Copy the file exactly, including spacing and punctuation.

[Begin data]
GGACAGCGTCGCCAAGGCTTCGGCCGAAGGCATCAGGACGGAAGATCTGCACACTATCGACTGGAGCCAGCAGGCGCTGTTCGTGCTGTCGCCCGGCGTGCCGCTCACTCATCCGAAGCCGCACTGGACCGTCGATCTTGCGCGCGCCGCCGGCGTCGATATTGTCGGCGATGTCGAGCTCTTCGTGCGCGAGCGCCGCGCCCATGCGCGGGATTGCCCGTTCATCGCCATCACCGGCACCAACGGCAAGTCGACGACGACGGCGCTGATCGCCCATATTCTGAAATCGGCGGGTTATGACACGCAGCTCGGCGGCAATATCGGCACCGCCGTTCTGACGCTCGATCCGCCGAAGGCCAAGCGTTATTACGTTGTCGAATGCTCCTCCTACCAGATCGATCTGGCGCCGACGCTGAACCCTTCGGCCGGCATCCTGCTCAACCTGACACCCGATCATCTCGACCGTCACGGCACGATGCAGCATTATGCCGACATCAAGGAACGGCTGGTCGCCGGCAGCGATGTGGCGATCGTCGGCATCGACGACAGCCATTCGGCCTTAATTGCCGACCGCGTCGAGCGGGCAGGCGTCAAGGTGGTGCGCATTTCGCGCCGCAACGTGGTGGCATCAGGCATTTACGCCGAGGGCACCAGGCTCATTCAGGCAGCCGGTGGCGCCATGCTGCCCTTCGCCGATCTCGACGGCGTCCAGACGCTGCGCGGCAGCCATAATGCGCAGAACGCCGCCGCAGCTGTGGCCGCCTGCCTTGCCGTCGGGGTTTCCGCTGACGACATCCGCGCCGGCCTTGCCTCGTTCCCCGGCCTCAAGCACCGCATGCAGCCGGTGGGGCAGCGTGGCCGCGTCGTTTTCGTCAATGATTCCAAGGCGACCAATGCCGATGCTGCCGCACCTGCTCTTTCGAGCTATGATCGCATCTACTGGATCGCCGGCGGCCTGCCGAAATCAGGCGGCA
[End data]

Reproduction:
GGACAGCGTCGCCAAGGCTTCGGCCGAAGGCATCAGGACGGAAGATCTGCACACTATCGACTGGAGCCAGCAGGCGCTGTTCGTGCTGTCGCCCGGCGTGCCGCTCACTCATCCGAAGCCGCACTGGACCGTCGATCTTGCGCGCGCCGCCGGCGTCGATATTGTCGGCGATGTCGAGCTCTTCGTGCGCGAGCGCCGCGCCCATGCGCGGGATTGCCCGTTCATCGCCATCACCGGCACCAACGGCAAGTCGACGACGACGGCGCTGATCGCCCATATTCTGAAATCGGCGGGTTATGACACGCAGCTCGGCGGCAATATCGGCACCGCCGTTCTGACGCTCGATCCGCCGAAGGCCAAGCGTTATTACGTTGTCGAATGCTCCTCCTACCAGATCGATCTGGCGCCGACGCTGAACCCTTCGGCCGGCATCCTGCTCAACCTGACACCCGATCATCTCGACCGTCACGGCACGATGCAGCATTATGCCGACATCAAGGAACGGCTGGTCGCCGGCAGCGATGTGGCGATCGTCGGCATCGACGACAGCCATTCGGCCTTAATTGCCGACCGCGTCGAGCGGGCAGGCGTCAAGGTGGTGCGCATTTCGCGCCGCAACGTGGTGGCATCAGGCATTTACGCCGAGGGCACCAGGCTCATTCAGGCAGCCGGTGGCGCCATGCTGCCCTTCGCCGATCTCGACGGCGTCCAGACGCTGCGCGGCAGCCATAATGCGCAGAACGCCGCCGCAGCTGTGGCCGCCTGCCTTGCCGTCGGGGTTTCCGCTGACGACATCCGCGCCGGCCTTGCCTCGTTCCCCGGCCTCAAGCACCGCATGCAGCCGGTGGGGCAGCGTGGCCGCGTCGTTTTCGTCAATGATTCCAAGGCGACCAATGCCGATGCTGCCGCACCTGCTCTTTCGAGCTATGATCGCATCTACTGGATCGCCGGCGGCCTGCCGAAATCAGGCGGCA